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Venice reminds me of an old, old lady, still beautiful despite the obvious signs of ageing, and slightly resentful of the attention her beauty still attracts
She is also a bit down on her uppers and not adverse to ripping people off, if she can get away with it.
Even in March, and a chilly March at that, there were crowds in the main tourist areas; what it must be like in the summer, I dread to think.
However you donʼt have to go far off the beaten track to find a real city going quietly about its business.
Actually not that quietly. For a city with no roads it is surprisingly noisy.
Mostly the sound of tens of thousands of people all talking volubly and excitedly at the same time
The adjoining warehouses are the Saloni del Sale; vast premises that used to be used to store salt.
In 2009 part of these buildings were converted to form a new centre for contemporary art, the Punta della Dogana, after fourteen months of renovation.
On the tip of the point is (or was) a statue of The Boy with the Frog by Charles Ray.
He looked like he could do with something a bit warmer than the Perspex box he was enclosed in at the time of my visit.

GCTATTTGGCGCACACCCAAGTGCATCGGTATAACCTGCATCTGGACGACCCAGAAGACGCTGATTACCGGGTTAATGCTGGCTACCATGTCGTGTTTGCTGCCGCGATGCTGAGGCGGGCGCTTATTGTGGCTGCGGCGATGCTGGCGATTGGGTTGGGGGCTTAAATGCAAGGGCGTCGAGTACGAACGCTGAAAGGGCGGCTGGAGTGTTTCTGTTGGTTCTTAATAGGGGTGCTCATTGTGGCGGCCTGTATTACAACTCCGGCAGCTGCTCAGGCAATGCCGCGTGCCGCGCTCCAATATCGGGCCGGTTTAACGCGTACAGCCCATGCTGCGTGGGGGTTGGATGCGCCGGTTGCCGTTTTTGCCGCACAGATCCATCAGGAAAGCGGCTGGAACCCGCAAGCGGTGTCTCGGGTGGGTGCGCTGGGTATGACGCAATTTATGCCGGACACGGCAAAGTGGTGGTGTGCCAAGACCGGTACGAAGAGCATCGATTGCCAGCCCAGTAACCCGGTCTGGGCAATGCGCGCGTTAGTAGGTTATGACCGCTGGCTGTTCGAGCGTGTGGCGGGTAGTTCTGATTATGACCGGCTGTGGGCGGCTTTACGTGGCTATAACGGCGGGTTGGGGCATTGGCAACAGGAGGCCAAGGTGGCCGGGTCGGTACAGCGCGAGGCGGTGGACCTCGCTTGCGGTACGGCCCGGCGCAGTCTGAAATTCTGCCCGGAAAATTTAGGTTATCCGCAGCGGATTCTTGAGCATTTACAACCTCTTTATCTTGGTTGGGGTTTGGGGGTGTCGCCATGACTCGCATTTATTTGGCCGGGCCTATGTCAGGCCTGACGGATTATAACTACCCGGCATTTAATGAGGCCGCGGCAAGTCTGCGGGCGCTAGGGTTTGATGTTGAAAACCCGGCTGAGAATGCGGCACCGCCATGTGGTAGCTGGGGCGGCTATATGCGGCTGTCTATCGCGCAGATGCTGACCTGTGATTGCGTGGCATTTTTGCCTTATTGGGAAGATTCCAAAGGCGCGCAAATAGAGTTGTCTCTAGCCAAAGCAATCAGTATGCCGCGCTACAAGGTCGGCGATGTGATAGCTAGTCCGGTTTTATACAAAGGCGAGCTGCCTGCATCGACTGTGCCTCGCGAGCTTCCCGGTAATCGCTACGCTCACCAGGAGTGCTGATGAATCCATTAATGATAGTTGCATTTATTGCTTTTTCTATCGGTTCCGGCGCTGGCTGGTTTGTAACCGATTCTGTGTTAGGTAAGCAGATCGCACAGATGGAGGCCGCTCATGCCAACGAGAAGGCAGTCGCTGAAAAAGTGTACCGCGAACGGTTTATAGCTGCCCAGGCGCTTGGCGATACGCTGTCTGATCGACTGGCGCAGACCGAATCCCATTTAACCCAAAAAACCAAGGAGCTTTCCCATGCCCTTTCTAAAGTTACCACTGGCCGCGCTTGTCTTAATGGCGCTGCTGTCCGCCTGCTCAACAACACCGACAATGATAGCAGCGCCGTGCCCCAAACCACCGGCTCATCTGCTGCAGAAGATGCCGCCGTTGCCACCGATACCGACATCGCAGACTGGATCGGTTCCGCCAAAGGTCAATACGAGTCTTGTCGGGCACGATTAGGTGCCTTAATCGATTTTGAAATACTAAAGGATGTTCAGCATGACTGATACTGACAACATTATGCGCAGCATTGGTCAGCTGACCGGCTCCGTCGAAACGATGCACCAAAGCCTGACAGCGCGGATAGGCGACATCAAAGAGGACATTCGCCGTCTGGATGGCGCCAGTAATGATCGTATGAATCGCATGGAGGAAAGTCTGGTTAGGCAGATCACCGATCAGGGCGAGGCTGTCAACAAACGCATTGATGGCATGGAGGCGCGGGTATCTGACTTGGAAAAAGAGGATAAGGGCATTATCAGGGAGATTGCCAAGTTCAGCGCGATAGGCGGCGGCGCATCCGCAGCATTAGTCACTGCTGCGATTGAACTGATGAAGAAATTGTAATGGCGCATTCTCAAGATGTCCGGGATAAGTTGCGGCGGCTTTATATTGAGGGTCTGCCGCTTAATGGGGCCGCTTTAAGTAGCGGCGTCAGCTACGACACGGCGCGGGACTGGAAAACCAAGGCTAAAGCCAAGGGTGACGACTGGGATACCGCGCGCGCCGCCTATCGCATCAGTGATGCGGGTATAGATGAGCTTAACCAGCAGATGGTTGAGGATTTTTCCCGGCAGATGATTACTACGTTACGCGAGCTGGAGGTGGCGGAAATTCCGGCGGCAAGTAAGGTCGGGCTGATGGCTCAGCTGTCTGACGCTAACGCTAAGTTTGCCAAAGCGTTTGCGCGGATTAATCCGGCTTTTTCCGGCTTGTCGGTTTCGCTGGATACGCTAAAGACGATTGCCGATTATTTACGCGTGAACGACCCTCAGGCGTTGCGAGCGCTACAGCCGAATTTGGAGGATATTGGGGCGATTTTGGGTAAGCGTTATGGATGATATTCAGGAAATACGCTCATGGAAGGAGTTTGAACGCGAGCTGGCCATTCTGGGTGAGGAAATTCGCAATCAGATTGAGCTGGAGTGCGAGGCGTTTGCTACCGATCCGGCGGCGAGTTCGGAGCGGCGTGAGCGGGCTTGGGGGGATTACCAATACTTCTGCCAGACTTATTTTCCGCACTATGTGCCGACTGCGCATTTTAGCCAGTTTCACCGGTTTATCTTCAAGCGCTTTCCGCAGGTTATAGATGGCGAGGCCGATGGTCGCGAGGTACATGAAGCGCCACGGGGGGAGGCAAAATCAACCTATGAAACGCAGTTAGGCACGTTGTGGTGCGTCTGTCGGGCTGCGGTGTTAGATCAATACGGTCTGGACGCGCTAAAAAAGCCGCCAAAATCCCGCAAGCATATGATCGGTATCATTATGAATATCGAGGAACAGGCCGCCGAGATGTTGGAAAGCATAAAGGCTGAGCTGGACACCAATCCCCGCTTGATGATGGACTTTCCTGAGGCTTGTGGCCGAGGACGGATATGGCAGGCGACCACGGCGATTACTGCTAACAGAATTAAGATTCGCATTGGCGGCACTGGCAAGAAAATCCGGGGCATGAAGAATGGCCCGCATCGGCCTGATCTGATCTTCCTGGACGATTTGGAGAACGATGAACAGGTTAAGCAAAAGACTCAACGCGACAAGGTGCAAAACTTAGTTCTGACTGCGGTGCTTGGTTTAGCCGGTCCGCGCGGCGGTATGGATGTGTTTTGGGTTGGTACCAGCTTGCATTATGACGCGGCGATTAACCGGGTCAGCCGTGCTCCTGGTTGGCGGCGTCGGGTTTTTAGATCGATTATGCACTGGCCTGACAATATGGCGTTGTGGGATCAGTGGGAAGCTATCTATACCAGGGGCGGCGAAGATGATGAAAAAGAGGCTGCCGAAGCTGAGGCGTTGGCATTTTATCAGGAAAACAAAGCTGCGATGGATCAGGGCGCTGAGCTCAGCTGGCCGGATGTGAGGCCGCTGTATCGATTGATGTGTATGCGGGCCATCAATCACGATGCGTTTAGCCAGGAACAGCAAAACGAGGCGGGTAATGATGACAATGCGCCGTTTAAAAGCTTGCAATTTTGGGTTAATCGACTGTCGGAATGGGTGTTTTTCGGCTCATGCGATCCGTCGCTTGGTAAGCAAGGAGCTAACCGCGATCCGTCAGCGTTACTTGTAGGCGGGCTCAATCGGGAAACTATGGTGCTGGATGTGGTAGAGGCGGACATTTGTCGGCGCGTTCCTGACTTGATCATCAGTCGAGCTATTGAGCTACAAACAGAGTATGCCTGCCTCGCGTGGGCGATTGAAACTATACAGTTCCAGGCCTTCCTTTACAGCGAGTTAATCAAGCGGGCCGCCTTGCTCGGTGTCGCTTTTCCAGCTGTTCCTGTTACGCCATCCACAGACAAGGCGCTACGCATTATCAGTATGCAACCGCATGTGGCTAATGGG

External Links and References
Punta della Dogana
Interesting article on the conversion of the Saloni del Sale. http://www.arcspace.com/features/tadao-ando/punta-della-dogana/
In 1516 the Council of Ten decreed that all Jews should be confined at night to an islet in the Cannaregio region
that had originally been home to a foundry (or geto in Venetian).
Reprehensible as it seems today, compared to the waves of anti-Semitism that were engulfing many European cities at the time, this was a very tolerant attitude.
Over the centuries the Jewish population grew to over 5,000 and the ghetto grew upwards and outwards to cover the adjoining areas.
It was not until 1866 that it was abolished, and Jews were allowed to live were they liked.
As a rail fan I was more or less reconciled to the idea of a holiday without trains,
or at least nothing more than a glimpse of one crossing the causeway.
Then I discovered that Venice has recently acquired a People Mover (pronounced "Pea-polly Move-err" in Italian).
This two-car cable-hauled railway connects the parking island of Tronchetto with the Cruise Terminal and the Piazzale Roma Bus Station for a fare of €1.
Not hugely exciting, unless you are desperately in need of a rail fix.
As far as I am aware, there are only two bridges in Venice or the lagoon that have no parapets:
one is the Devilʼs Bridge on Torcello,
the other the Ponte Chiodo which spans the Rio di San Felice in Cannaregio.
Although many early Venetian stone bridges were originally built this way, all of them have had parapets added, except for these two.
In the case of the Ponte Chiodo that is probably because it only leads to the door of a single house, number 3749, now a well-known guest house.